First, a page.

P: Should people exercise outdoors?
G: Yes it is safe to go outside. Walking around town, by the river or on our many trails is very low risk and Chilliwack is blessed with wide open spaces. Please be considerate and always maintain a distance of at least two metres (six feet) between yourself and others. Control your kids. Control your dog. Stick to your local areas and don’t take risks.
P: Should folks wear gloves?
G: Wearing gloves is not helpful unless you change them between every activity. It is much more useful to wash your hands often and avoid touching your face.
P: What about masks. Should folks wear them even if they are not sick?
G: There is reasonable evidence that masking the general public is useful in a pandemic, however we currently do not have enough medical-grade masks in Canada to supply our healthcare workers through the next month so first we need to address supply issues. Homemade masks are less effective than medical grade masks, but they are much better than nothing. Remember that wearing a mask is more about protecting others from you. A homemade mask absolutely helps you keep your snot and saliva to yourself. If you touch your mask you need to wash your hands. It is not the official recommendation but it is my opinion based on the evidence that everyone should consider wearing some sort of self-sourced face covering when in public spaces like grocery stores.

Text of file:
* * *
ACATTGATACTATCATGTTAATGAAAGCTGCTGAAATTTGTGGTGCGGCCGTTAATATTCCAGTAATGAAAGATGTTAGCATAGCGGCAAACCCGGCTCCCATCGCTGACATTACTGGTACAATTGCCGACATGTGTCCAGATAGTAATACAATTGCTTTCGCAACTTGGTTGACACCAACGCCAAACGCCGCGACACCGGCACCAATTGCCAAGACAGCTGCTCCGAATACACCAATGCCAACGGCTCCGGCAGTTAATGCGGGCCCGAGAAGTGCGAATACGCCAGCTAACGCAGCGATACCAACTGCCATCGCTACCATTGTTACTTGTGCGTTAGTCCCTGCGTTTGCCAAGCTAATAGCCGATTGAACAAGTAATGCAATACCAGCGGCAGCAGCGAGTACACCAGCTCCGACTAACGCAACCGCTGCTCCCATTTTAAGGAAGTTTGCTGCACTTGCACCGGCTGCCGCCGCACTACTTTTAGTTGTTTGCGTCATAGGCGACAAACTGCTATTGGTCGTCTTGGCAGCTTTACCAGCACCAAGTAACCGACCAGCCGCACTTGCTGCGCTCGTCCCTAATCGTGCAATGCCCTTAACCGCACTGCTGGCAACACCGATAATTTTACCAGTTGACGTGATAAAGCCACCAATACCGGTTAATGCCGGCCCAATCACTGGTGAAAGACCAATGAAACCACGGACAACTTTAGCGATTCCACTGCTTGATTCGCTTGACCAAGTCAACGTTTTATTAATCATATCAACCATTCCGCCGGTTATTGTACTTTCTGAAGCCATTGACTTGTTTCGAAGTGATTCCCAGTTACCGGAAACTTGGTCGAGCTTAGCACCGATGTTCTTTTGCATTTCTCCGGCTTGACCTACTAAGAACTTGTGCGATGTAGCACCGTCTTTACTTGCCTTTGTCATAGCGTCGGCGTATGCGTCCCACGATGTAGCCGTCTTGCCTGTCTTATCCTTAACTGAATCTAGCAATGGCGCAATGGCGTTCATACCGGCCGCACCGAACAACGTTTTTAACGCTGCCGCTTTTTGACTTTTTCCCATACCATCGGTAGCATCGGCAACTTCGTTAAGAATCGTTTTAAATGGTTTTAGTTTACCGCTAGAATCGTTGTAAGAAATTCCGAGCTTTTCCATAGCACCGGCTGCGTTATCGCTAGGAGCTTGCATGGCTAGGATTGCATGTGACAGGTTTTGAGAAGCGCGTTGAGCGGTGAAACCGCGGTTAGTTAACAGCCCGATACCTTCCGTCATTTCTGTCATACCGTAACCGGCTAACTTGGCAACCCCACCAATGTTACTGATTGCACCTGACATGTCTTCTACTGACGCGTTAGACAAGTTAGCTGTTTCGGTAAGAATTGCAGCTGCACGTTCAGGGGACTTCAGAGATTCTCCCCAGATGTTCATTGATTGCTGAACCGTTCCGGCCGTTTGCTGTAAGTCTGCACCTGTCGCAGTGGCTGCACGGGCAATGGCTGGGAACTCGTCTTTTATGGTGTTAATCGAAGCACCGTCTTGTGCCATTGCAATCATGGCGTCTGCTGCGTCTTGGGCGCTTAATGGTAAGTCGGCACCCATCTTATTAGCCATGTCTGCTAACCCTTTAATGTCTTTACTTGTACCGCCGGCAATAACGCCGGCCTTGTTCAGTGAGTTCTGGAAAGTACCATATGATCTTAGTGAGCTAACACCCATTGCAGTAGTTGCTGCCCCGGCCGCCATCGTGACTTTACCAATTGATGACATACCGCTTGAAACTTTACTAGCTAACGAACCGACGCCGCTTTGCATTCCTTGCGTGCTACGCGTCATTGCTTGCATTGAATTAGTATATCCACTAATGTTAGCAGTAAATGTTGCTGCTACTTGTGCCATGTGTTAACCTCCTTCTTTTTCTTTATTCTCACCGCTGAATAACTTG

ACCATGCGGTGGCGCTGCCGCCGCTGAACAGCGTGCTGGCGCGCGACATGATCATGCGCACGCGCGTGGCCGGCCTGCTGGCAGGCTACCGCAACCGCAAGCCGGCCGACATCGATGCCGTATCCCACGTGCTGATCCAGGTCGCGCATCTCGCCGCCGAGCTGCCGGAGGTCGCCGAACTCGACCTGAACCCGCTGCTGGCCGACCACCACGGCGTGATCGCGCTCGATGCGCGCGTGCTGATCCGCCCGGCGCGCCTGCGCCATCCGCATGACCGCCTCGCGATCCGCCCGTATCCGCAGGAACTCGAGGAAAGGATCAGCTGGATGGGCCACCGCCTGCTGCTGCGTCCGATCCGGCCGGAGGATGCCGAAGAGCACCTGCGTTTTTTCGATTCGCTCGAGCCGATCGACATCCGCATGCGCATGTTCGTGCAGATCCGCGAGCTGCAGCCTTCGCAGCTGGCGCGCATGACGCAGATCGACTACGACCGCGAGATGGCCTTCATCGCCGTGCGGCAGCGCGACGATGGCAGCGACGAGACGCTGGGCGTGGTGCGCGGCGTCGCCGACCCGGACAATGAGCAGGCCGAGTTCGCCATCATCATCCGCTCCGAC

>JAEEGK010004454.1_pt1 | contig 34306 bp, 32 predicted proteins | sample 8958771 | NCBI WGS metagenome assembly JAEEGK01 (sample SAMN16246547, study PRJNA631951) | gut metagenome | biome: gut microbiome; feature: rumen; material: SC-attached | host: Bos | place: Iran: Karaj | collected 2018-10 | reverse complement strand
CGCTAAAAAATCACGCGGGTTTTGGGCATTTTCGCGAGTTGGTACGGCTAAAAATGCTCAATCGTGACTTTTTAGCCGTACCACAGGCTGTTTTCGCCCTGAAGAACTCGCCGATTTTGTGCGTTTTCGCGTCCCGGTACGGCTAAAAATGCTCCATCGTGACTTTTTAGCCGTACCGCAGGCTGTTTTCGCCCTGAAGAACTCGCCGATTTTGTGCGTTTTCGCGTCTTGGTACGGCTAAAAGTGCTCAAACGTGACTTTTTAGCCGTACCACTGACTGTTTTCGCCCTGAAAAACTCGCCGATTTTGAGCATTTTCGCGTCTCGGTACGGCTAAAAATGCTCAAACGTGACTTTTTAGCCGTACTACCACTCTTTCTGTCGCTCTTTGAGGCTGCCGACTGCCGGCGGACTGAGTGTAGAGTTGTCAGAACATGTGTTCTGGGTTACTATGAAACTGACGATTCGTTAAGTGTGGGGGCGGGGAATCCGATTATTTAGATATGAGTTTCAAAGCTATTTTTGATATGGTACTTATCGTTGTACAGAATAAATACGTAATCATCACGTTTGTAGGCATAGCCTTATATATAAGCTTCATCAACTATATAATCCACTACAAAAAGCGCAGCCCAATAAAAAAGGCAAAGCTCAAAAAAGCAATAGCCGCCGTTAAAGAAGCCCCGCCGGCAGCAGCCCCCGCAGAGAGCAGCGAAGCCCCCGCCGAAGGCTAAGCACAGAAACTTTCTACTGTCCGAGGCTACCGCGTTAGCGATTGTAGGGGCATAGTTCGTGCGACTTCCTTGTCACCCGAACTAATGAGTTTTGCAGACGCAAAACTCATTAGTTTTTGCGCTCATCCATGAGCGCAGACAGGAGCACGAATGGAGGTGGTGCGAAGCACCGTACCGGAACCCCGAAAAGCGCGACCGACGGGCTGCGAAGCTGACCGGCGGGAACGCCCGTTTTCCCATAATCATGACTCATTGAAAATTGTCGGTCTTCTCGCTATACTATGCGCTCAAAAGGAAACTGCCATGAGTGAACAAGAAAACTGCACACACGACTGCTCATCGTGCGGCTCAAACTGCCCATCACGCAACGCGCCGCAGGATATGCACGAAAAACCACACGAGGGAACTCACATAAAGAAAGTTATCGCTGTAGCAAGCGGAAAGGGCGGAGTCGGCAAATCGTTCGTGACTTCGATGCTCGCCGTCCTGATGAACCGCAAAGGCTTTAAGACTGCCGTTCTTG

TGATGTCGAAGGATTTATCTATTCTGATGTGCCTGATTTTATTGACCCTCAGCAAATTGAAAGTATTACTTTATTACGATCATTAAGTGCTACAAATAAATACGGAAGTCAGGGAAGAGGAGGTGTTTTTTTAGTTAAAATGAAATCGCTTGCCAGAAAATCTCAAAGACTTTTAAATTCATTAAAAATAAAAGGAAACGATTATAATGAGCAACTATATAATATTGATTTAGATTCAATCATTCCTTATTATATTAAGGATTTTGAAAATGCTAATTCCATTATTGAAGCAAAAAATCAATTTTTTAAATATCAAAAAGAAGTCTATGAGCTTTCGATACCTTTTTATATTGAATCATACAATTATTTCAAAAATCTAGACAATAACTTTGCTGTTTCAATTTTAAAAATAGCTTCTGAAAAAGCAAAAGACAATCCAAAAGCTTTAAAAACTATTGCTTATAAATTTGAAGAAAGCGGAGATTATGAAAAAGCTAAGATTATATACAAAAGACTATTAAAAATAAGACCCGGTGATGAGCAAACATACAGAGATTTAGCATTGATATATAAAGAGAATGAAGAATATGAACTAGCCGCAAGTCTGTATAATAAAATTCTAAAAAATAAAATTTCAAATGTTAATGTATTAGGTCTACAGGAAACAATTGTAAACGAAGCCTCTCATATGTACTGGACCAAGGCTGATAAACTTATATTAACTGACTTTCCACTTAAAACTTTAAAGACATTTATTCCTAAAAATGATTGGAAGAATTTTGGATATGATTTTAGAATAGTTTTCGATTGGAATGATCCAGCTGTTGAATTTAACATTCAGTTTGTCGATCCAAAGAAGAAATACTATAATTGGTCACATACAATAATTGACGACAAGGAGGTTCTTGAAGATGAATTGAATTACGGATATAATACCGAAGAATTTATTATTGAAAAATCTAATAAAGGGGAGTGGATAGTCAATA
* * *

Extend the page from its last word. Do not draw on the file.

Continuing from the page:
P: How long is this nightmare going to last?
G: I believe this pandemic will be affecting our daily lives until a vaccine or treatment is widely available, which could be 18 months. However if we get it right the most severe restrictions only need to be in place for another month or two. Then as we develop the capacity to test more people we can gradually reduce restrictions and observe the results.
P: How is the stress of being a healthcare worker during a pandemic?
G: For us in Emerg, this is our turf. I have a high risk tolerance. Those of us who work in emergency medicine are there for a reason. Personally I am not particularly stressed about my health or the health of my family. When I do fret, it is about our systems and my individual patients. I want to do my best for people and I don’t want to see the healthcare system overwhelmed. Also I am worried about the long-term effects on our already isolated society. My thoughts are with the grocery store clerks and cleaners and other front line workers who never signed up for this risk. But we are all in it together now.
P: Any final thoughts for readers who’ve made it this far?
G: Yes. Stay home. It’s working. And please don’t worry. Your job is to stay home and wash your hands. You can do it. Our government is stable. Our systems are strong. Canada has got this. B.C. has got this. CGH and the local healthcare community have got this.